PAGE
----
Prince Harry showed his fatherly side as he shared his popcorn, pulled faces, and joked around with a friend's young daughter at an Invictus Games volleyball match tonight.
The royal, who has long admitted to feeling rather broody, cuddled adorable Emily Henson, two, the daughter of former Invictus competitor and Paralympian, David Henson, laughing and entertaining her throughout much of the match.
Harry, 33, was seated with the Henson family in the stands for the UK v Denmark match at the Mattamy Athletic Centre in Toronto. Former Royal Engineer Mr Henson, who was with his wife, Hayley, had both of his legs blown off by an IED in Afghanistan in 2011.
He went on to captain the first U.K. Invictus Games Team in London in 2014 and was so successful that he went on to qualify as a 'blade runner', winning bronze at the 2016 Paralympics.
He has since become a good friend of the prince, who was once again seen out and about without his girlfriend Meghan Markle.
Thankfully, however, he didn't appear to get lonely at all, and was kept plenty entertained by his young companion throughout the match.
At one point, cheeky little Emily put her hand on Harry's knee and then, seated on her mother Hayley's lap, proceeded to put her hand in Harry's popcorn, sneaking several handfuls of the snack while he was engaged talking to a man on his left.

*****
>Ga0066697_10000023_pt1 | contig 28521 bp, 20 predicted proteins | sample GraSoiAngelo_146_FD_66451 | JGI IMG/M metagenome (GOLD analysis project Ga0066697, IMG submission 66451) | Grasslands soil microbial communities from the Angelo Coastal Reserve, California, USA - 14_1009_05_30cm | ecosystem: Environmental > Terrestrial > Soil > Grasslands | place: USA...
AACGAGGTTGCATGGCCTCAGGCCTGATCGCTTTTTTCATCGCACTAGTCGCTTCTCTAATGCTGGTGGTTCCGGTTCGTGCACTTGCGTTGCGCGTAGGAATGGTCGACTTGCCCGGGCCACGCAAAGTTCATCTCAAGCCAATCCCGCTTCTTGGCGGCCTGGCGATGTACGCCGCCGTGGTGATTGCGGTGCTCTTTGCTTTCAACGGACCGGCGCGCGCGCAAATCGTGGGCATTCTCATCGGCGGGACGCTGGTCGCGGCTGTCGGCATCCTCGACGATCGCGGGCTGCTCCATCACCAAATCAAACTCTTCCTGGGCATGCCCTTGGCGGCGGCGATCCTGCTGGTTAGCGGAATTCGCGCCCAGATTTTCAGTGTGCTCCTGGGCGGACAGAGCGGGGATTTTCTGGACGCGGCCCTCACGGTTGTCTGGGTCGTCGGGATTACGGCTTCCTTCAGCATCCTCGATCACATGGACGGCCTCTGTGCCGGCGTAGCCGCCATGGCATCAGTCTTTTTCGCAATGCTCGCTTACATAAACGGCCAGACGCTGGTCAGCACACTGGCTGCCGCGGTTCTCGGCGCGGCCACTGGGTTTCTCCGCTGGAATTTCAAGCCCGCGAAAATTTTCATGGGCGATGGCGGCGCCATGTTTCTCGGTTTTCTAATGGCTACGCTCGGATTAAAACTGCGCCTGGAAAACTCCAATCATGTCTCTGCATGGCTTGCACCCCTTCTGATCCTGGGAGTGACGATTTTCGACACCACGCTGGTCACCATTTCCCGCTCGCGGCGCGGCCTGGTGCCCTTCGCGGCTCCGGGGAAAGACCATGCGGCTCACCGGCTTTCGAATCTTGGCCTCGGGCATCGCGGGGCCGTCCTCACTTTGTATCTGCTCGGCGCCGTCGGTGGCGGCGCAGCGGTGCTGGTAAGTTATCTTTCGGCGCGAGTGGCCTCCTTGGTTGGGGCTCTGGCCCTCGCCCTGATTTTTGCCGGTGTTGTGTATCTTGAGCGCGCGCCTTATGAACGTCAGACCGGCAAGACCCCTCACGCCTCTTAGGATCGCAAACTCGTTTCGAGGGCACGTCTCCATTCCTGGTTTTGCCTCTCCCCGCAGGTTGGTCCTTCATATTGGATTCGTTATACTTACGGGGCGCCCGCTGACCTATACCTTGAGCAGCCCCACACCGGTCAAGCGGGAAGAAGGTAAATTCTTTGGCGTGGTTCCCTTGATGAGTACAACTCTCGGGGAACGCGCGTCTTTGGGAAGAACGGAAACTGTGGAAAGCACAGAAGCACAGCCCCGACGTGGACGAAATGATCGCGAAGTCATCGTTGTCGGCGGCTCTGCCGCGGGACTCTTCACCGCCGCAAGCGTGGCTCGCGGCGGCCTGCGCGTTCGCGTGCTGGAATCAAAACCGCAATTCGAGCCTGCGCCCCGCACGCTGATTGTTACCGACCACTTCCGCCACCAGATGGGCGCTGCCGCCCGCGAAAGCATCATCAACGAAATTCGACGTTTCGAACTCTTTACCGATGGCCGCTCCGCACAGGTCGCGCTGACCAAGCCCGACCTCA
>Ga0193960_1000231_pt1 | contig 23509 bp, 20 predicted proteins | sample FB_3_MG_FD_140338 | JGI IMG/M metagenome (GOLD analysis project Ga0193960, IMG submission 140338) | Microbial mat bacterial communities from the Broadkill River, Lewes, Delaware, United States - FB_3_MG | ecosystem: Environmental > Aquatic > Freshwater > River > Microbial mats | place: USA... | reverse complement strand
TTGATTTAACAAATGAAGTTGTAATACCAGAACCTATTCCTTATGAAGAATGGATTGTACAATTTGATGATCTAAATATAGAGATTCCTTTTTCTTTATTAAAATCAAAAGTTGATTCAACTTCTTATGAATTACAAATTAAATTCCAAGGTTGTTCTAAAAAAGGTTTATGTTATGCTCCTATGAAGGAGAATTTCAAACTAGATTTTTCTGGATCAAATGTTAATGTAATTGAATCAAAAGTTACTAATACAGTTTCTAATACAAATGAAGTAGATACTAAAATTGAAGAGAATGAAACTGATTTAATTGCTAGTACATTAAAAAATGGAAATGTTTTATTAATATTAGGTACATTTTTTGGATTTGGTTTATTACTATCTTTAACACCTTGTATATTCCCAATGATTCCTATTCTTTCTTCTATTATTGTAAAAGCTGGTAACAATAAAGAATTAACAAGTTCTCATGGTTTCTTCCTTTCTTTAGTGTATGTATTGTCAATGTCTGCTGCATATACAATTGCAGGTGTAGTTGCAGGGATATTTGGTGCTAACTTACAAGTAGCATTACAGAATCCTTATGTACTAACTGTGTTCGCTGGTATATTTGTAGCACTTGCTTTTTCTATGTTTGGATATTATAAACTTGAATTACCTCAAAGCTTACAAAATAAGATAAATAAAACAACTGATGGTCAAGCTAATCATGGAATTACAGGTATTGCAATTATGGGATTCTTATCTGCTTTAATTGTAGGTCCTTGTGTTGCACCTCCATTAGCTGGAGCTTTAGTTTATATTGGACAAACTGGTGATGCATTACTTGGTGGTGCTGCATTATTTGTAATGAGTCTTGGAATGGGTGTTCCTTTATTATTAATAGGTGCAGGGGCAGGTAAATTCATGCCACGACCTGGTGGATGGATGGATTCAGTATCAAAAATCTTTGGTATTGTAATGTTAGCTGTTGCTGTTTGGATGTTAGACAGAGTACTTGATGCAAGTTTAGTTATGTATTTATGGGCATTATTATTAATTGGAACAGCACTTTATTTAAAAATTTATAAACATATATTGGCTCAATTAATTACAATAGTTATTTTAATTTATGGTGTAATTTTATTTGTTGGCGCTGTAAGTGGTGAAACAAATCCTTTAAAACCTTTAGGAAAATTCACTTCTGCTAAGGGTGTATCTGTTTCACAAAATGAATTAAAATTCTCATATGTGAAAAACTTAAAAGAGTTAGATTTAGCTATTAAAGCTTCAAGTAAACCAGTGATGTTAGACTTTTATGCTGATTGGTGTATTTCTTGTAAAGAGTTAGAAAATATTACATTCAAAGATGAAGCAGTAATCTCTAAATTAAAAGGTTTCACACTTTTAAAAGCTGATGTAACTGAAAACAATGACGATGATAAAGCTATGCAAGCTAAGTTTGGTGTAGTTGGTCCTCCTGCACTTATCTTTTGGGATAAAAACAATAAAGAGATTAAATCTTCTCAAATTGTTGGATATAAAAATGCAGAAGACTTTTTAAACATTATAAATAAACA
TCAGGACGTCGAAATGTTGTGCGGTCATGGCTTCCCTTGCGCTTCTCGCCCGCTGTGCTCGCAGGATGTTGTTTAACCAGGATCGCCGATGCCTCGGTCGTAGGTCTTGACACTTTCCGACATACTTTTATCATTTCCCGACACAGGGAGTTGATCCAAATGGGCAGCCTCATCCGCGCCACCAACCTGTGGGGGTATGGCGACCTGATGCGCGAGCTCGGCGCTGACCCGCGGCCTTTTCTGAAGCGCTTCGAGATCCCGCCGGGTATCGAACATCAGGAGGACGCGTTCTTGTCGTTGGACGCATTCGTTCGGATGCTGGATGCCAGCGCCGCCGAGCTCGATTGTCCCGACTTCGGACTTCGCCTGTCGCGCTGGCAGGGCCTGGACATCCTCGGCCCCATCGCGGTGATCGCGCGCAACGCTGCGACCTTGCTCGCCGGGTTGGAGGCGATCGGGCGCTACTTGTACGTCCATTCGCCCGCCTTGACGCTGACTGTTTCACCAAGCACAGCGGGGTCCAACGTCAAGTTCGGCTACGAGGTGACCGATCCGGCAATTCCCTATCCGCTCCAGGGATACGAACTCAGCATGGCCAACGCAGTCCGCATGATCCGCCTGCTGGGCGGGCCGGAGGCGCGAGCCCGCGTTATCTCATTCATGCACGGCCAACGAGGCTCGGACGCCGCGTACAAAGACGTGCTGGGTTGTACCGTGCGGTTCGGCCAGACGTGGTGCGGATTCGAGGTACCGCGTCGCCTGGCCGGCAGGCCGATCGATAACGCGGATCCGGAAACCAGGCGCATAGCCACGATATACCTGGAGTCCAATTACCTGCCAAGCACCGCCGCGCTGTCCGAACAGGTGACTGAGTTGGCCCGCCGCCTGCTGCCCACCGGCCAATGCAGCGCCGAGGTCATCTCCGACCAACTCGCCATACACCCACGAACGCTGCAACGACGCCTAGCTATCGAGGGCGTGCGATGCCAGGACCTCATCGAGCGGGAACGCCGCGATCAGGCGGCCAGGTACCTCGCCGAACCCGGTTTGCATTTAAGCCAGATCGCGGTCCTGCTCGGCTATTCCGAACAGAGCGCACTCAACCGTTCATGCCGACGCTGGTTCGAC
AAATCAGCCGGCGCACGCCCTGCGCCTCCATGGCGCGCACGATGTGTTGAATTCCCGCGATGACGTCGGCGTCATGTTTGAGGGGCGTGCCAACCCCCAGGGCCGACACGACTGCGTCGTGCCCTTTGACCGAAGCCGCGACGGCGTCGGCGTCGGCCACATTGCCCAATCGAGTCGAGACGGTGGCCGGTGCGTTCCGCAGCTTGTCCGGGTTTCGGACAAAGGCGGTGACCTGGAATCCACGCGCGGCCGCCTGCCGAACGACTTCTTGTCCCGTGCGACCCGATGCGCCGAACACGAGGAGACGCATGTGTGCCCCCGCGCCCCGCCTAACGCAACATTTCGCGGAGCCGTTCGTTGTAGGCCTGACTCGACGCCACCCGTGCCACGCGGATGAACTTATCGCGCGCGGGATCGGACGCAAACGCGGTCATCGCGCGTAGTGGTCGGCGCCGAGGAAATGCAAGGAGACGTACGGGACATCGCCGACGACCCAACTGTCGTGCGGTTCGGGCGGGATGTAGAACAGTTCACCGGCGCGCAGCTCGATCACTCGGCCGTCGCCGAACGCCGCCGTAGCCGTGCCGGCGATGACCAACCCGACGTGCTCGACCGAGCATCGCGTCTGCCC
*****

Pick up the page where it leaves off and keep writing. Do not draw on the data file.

When Harry discovered her hand - almost literally - in the cookie jar, he pulled a silly face and deftly pulled his bag away.
Then he entertained Emily by pulling faces her and even encouraging the toddler to stick out her tongue.
The prince clapped and cheered as the UK Invictus team powered their way into the sitting volleyball final, two sets to one.
Earlier this year, Prince Harry said: 'Of course, I'd love to have kids.'
Already uncle to Prince George and Princess Charlotte, he will welcome a third niece or nephew next year after Kensington Palace announced the Duchess of Cambridge is pregnant again.
Prince Harry is godfather to six of his friends' children, saying previously that he would 'like to think' he does a good job.
'I think the key to that is to be able to grow up, but also be able to stay in touch with your childhood side, he recently said.
This article was first published on dailymail.co.uk and is reproduced here with permission.